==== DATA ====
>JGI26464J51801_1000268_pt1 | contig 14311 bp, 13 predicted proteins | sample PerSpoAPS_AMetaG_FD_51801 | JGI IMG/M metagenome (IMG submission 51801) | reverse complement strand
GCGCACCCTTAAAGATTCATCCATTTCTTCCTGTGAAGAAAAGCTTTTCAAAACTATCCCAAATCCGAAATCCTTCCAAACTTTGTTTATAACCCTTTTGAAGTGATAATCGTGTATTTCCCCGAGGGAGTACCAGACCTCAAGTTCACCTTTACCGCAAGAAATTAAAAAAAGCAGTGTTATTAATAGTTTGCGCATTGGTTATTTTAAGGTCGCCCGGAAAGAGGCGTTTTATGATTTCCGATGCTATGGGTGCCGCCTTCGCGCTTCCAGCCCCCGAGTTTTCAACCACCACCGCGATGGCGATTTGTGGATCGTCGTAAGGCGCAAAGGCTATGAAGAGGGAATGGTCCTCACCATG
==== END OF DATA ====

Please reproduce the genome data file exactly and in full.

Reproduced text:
>JGI26464J51801_1000268_pt1 | contig 14311 bp, 13 predicted proteins | sample PerSpoAPS_AMetaG_FD_51801 | JGI IMG/M metagenome (IMG submission 51801) | reverse complement strand
GCGCACCCTTAAAGATTCATCCATTTCTTCCTGTGAAGAAAAGCTTTTCAAAACTATCCCAAATCCGAAATCCTTCCAAACTTTGTTTATAACCCTTTTGAAGTGATAATCGTGTATTTCCCCGAGGGAGTACCAGACCTCAAGTTCACCTTTACCGCAAGAAATTAAAAAAAGCAGTGTTATTAATAGTTTGCGCATTGGTTATTTTAAGGTCGCCCGGAAAGAGGCGTTTTATGATTTCCGATGCTATGGGTGCCGCCTTCGCGCTTCCAGCCCCCGAGTTTTCAACCACCACCGCGATGGCGATTTGTGGATCGTCGTAAGGCGCAAAGGCTATGAAGAGGGAATGGTCCTCACCATG